I don't know what else you may have seen of the particular arty strain of Iranian films that were distributed in the West during the 1980s & '90s, but Jafar Panahi, Mohsen Makhmalbaf & Abbas Kiarostami, among others, made many films during this period that played with the constructed nature of fictional films in pretty sophisticated ways.

In other words, I'm pretty sure that Jafar Panahi didn't really go seamlessly from making a fictional film about a lost schoolgirl trying to find her way home by herself to making a documentary film about a child actress trying to find her way home by herself. The whole film is fiction.

I've seen the Mirror about 4-5 times, but I haven't seen it in about 3 years, so my sense of specific details probably isn't perfect, but consider what it looks like on the bus when the actress makes her decision to stop acting.

This isn't some kind of cinema verite moment. The entire back of the bus is filled with cameras, sound recording equipment, various members of the film crew etc. Yet earlier in the movie, when the girl is getting on that bus, she first considers sitting in the back with the women and then goes up near the driver so that she can talk with him about where she needs to go and whether he can help her get there. In these scenes, there are passengers throughout the bus, the back of the bus is not filled with gear and members of the film crew.

After the little girl keaves the film crew behind, she meets several of the people she had met in the first half of the film and has further conversations with them. There are a few things about these events that argue for the whole film being fictitious.

Going from the general to the specific, the first is that Tehran is a very big city, Wikipedia lists it as the 16th largest in the world with nearly 8 million people. How likely is it that the girl would again meet not just one, but several of the actors we've seen earlier in the film?

I've noted above that at the time of the girl's breakdown, the back of the bus was full of crew and gear. This makes it very unlikely that first half of the film was created in real time. How likely is it that actors the girl met in earlier scenes would be in the same neighborhoods they were filmed in on some other day if they weren't hired to be in that same neighborhood again?

While the girl apparently still has her body mic on, the audio for all of her interactions with other people are well recorded, not muffled as if the other speakers were being recorded only through the single mic she's still wearing. Again, how likely is it that this very limited recording tech would be adequate for the finished product we heasr in the movie?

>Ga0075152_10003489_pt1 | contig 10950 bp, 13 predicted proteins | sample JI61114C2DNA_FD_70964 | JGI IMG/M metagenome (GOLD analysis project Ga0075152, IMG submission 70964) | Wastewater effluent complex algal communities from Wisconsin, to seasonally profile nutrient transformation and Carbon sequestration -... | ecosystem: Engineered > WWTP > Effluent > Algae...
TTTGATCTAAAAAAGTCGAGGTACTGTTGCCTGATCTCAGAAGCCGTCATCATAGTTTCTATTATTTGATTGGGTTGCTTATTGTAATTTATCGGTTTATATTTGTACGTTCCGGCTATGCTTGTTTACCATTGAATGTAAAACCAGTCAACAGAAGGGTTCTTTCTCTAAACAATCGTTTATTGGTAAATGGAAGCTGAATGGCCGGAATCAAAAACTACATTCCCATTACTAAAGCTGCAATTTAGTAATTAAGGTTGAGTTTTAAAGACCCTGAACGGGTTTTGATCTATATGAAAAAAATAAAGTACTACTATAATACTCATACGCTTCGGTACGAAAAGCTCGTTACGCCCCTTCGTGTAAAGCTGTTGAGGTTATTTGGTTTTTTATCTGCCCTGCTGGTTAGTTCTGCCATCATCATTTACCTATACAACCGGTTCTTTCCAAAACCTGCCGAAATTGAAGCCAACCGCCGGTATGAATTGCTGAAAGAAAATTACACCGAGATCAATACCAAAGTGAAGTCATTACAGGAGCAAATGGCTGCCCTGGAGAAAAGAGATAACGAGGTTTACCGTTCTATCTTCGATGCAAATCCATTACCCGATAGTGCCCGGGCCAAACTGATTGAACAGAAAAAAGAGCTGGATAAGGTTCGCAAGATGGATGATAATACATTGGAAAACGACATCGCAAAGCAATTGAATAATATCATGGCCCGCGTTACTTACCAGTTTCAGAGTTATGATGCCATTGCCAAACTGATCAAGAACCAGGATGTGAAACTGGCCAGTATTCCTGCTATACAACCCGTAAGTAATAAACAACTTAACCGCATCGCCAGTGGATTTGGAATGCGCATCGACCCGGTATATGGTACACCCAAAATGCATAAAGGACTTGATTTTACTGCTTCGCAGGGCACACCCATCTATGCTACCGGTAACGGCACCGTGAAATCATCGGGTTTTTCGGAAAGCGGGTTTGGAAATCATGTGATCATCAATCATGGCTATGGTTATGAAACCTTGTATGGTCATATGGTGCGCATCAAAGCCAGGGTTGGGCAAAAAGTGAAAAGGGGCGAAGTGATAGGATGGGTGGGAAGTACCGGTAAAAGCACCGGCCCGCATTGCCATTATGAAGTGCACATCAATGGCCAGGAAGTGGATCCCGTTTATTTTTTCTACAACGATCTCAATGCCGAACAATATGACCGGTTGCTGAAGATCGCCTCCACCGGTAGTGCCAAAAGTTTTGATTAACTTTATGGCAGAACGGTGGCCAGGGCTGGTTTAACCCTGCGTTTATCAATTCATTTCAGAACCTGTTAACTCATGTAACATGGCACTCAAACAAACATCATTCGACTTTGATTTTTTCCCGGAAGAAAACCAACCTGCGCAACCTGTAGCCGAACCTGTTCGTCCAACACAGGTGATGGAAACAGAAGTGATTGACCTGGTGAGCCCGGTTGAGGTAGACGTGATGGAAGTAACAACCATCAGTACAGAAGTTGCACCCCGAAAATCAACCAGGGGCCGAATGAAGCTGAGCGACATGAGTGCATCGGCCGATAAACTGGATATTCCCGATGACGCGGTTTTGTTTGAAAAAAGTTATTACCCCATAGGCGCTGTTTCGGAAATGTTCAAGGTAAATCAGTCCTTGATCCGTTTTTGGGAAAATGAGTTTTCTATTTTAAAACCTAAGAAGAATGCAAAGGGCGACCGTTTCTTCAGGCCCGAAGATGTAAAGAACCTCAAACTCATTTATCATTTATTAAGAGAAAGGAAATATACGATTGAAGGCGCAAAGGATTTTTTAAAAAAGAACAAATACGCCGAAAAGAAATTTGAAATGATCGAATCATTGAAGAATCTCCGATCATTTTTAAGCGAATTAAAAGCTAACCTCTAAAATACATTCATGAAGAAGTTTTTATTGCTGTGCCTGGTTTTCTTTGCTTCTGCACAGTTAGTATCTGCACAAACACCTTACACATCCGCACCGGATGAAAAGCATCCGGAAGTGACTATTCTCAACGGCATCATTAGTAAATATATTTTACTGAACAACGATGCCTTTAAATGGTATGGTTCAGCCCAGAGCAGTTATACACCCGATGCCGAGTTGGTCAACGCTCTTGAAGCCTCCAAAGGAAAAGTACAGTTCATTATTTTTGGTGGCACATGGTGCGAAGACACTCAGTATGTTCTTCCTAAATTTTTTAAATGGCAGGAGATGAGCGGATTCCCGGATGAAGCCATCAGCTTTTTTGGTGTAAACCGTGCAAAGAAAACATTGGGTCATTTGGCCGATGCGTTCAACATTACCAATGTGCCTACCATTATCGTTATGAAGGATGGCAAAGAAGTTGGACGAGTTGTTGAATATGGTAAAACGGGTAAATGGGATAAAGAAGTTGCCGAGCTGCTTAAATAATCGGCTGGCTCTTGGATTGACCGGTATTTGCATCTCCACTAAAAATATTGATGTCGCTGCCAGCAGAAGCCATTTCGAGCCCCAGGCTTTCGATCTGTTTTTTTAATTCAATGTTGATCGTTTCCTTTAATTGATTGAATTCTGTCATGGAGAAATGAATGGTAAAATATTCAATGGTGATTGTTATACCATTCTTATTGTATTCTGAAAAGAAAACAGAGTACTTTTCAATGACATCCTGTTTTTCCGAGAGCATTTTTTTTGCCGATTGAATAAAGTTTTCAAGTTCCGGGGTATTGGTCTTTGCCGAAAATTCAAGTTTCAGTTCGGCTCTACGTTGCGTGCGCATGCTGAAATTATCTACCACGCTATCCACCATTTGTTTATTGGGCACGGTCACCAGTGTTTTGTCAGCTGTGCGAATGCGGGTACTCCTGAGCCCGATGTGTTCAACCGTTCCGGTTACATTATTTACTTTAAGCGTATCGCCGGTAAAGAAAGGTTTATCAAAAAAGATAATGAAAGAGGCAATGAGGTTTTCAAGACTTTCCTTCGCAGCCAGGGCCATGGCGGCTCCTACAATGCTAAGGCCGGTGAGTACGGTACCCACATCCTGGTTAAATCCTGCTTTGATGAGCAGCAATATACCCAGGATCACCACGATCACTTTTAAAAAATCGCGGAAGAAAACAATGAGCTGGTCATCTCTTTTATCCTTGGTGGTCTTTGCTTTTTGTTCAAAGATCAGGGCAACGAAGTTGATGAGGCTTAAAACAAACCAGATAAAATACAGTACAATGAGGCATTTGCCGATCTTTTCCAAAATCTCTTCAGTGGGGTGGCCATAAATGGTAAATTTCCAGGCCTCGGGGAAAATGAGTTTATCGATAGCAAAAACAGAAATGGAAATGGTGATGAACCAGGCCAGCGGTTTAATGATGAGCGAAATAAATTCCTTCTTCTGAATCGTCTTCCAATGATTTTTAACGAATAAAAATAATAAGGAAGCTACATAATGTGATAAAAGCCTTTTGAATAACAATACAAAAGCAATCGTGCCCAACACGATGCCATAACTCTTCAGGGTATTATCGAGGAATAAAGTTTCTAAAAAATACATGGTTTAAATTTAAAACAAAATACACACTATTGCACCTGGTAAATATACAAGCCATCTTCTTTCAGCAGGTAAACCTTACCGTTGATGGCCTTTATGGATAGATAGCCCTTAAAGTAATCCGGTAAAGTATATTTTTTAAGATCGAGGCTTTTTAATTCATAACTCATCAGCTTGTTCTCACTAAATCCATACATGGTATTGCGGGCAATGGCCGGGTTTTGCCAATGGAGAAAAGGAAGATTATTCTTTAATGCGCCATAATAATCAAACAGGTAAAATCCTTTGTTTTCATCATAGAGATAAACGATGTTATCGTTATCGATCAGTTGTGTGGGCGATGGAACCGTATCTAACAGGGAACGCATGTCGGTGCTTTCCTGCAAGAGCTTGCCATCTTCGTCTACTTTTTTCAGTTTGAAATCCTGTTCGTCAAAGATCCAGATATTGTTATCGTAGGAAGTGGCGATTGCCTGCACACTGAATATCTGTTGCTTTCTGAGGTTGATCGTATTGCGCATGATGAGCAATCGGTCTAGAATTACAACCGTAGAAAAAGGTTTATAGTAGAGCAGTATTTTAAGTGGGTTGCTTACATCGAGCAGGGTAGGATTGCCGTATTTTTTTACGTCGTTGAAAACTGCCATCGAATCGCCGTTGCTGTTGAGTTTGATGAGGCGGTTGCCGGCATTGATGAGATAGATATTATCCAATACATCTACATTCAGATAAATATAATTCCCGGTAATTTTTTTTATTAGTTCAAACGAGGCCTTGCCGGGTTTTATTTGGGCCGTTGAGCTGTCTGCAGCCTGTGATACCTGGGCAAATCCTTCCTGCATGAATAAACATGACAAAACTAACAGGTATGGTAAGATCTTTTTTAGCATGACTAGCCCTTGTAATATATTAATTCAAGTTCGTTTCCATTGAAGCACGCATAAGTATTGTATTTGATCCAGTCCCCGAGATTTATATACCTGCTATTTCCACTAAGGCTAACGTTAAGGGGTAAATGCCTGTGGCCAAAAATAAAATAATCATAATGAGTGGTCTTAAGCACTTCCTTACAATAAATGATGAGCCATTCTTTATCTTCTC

I don't think any of this takes away from your argument, but what you saw in the Mirror was NOT improvised in the moment.

Brian Olewnick said...

Hi Herb,

Thanks for the considered response!

You may well be correct--I can't find a definitive answer after a (brief) googling. Holden's review in the NYT kind of suggests there's at least a half and half (in the second half) aspect to the truth/fiction scenario.

I hadn't thought the first part was filmed in real-time (I may have given that impression) though I think lengthy segments may have been. There's discussion, when she quits, that they just want to get in one more scene that day, implying other days of filming.

I also had the idea that, when the quitting occurs, they weren't too far from the terminal. So encountering the old woman on the bench that she'd previously met on the bus didn't bother me. Were there others?

The mic cutting in and out also (perhaps artificially?) leaned me toward a documentary feel. I hadn't thought of the clarity of the sound--but what do I know about recording technology?

But, as I said, you may be totally correct or maybe it's a bit in between (she's still acting but everyone she encounters isn't?) Dunno! The girl's tantrum convinced me, but maybe I'm a sucker for that. ;-)

If it's a movie about a movie being filmed...I have to say, that makes it a little less interesting to me, a good bit more contrived. Probably screws up my improv analogy as well.

So it goes.

Anonymous said...

I saw this film soon after it came out, and after I had just visited iran. I think the film has a subtle political message, which is the only kind it could have. The little girl, to me, represents the iranian people, for whom the revolution (since 1979) has been directed like the script of a movie. When the little girl quits, it is like the iranian people saying that they don't want to act in this movie of islamic fundamentalism any more, and the have the courage to disobey. I'd be interested in whether iranians have similar reactions to mine. I am not iranian - I just visited there once. - Todd D.